The gas storage surplus had a bite taken out of it last week, and consultant Stephen Smith believes the market should expect to see net withdrawals going forward because of the early cold weather.
Articles from Stephen
The gas storage surplus could have a bite taken out of it this week, according to consultant Stephen Smith, who’s predicting only a 17 Bcf injection in the weekly report by the Energy Information Administration (EIA). Furthermore, Smith believes that this week’s storage report, which he expects will show 3,459 Bcf of working gas in storage as of Oct. 20, may end up being the peak level of working gas for the injection season because of the early cold weather.
El Paso Corp.’s Stephen C. Beasley said open season results on the company’s proposed Colorado-to-Mississippi Continental Connector pipeline project “validated what we thought would be the appropriate outcome.” The company received preliminary expressions of interest for about 3 Bcf/d of firm transportation capacity on the pipeline, which would deliver production from the Rockies, Midcontinent and East Texas to markets in the Southeast, Northeast and Midwest.
Energy policymakers are quickly headed for disaster this winter, said DTE Energy Gas President Stephen Ewing, the 2006 chairman of the American Gas Association. He said the magnitude of the situation will dawn on the nation’s 52 million natural gas consumers when they get their gas bills about mid-December and see massive cost increases. But there is still time for the industry to do something about it.
Stephen A. Furbacher, longtime executive vice president of Dynegy Inc.’s Midstream natural gas business, has been promoted to president and chief operating officer. Furbacher, 57, whose Midstream unit has been sold to Targa Resources, had announced earlier this month that he would retire after 30 years at Dynegy (see Power Market Today, Aug. 3). Furbacher agreed to defer his retirement after Alec G. Dreyer, power generation executive vice president, announced earlier this week he was resigning to pursue other interests. Furbacher will add Dreyer’s power generation responsibilities to his midstream operations oversight. He will continue to report directly to Bruce A. Williamson, Dynegy’s chairman and CEO.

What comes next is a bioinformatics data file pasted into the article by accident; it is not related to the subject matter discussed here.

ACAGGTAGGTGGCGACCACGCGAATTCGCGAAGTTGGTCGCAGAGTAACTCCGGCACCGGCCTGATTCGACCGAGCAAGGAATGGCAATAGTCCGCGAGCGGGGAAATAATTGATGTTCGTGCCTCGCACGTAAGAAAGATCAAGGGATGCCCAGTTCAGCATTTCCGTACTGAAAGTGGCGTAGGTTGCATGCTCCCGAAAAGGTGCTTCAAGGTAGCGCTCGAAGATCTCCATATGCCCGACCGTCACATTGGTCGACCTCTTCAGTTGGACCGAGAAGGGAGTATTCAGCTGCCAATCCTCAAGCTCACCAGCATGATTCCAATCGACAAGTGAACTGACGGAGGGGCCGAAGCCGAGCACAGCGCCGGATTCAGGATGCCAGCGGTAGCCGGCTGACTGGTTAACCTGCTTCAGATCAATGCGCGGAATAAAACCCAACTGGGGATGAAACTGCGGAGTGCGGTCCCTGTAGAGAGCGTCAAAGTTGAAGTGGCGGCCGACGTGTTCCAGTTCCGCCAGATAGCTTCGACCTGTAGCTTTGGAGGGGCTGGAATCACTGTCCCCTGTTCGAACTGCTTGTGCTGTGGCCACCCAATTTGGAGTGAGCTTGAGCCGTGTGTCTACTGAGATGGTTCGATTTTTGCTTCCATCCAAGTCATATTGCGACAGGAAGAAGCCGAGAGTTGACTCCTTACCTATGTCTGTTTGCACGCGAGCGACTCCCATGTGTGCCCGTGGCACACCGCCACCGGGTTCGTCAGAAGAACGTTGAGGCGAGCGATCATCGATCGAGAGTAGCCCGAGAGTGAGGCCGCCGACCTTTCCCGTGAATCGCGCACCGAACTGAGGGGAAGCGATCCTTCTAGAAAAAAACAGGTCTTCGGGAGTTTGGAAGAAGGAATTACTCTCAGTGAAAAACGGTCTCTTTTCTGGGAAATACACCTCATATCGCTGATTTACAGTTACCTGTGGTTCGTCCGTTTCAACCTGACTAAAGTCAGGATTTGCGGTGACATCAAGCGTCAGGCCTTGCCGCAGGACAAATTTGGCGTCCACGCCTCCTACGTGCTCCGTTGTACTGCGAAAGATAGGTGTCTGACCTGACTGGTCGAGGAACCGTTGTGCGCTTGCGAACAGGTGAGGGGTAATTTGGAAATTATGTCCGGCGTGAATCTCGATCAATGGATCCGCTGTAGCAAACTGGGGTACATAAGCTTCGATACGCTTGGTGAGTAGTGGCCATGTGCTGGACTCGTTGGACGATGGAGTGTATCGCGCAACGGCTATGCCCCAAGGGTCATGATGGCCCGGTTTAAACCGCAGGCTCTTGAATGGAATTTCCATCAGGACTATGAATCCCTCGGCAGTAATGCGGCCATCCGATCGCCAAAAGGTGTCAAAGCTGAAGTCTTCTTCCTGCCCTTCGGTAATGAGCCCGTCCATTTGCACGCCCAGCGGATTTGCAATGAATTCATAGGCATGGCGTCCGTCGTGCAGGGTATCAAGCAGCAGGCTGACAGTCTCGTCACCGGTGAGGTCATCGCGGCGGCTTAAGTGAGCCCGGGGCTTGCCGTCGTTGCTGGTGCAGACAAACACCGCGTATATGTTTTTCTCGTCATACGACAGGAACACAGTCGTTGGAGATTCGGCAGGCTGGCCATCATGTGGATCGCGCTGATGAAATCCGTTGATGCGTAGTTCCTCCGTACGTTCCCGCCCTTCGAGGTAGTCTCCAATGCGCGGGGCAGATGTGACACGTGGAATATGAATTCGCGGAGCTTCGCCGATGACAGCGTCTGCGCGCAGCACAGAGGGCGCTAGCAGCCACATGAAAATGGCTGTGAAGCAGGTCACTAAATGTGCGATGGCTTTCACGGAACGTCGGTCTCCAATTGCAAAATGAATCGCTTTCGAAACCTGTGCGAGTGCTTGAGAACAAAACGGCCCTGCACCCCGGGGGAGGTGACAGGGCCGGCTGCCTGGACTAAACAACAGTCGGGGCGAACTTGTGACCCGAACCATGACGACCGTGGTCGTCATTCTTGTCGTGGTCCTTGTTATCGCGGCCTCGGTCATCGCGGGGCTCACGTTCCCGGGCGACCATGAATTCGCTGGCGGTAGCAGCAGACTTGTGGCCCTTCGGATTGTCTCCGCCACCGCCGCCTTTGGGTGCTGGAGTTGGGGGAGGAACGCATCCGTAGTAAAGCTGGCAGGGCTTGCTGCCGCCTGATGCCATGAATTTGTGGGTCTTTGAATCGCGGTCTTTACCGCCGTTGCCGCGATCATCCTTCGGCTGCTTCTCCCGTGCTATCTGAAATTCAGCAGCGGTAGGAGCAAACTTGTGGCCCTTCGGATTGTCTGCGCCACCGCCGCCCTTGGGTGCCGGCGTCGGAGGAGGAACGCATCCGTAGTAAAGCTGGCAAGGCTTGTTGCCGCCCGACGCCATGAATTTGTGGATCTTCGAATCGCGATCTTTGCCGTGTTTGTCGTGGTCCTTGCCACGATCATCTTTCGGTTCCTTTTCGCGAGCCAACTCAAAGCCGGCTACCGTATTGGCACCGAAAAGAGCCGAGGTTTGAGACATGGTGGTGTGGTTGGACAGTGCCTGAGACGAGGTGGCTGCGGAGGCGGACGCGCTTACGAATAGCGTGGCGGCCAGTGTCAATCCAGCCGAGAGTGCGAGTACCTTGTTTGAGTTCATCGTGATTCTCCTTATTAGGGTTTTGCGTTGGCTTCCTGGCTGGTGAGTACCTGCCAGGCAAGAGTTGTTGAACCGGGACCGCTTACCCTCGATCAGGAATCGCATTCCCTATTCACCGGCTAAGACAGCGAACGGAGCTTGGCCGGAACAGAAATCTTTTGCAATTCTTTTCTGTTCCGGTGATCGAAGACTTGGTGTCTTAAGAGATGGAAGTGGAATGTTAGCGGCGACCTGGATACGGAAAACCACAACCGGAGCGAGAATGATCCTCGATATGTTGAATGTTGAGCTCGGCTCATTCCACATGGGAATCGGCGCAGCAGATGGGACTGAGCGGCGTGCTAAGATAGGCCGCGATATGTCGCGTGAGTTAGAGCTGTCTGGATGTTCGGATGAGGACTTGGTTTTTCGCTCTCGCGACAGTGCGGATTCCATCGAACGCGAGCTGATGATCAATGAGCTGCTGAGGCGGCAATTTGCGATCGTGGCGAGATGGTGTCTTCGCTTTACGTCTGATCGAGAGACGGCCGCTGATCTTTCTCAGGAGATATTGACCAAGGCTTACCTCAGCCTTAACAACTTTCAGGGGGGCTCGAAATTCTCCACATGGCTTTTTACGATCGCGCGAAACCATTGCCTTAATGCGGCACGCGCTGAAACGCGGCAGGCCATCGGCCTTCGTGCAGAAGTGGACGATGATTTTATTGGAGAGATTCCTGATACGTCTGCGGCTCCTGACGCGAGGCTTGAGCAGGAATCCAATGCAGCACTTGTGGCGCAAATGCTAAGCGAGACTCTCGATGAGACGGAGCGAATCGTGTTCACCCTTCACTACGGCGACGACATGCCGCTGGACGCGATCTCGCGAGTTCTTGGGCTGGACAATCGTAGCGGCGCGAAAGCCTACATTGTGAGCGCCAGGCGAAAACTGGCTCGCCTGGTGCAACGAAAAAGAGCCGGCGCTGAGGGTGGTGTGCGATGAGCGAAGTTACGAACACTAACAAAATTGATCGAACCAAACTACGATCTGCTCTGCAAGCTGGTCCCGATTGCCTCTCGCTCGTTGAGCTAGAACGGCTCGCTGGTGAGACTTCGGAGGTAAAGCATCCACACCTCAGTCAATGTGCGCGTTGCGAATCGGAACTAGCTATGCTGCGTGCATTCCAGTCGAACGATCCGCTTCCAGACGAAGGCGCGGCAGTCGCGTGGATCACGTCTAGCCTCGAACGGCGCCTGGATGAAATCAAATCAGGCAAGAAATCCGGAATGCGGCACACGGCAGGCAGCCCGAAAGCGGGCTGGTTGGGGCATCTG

FERC’s Stephen Harvey, along with the publishers of natural gas price indexes and other industry experts will participate on a panel discussing gas index pricing at a workshop session prior to the Minerals Management Services’ Industry Awards Program on April 26 in Houston, TX. The panelists will explore whether published gas price indexes in the U.S. have sufficient liquidity, transparency and accuracy to represent the value of gas commodities in the current marketplace. The program, which will begin at 8:30 a.m., will be held at the Houston InterContinental Hotel at 2222 West Loop South in Houston. There will be no cost to attend the panel discussion. Reservations for the awards luncheon can be made at www.mms.gov
President Bush announced the nomination Friday of a new top administrator of the Environmental Protection Agency (EPA), Stephen Johnson, a 24-year EPA veteran who has served as acting administrator since January. The move was a departure from the recent practice of naming a more visible political figure to the top job and did not sit well with some environmentalists.
With normal cooling degree and heating degree days in the third and fourth quarters, Stephen Smith Energy Associates estimates in its latest Monthly Energy Outlook that third quarter Henry Hub natural gas prices will average $5.82/Mcf and fourth quarter prices will be $5.62, yielding an average annual forecast of $5.80 for 2004. If the estimate holds, gas prices would average 40 cents higher than in 2003.
Acting Enron Corp. CEO Stephen Cooper said Thursday he expects the court hearings on Enron’s reorganization plan to take about a week, and barring any legal glitches, expects the plan to be approved. Although it still faces hundreds of lawsuits, Enron could emerge from bankruptcy by the end of the year.
The latest “Monthly Energy Outlook” by analyst Stephen Smith and staff found that the recent spike in natural gas prices “appears overdone,” but the tighter weekly supply/demand balance of the past few weeks justified some of the hike. However, gas prices should moderate going into 2004 and be lower on average than those in 2003.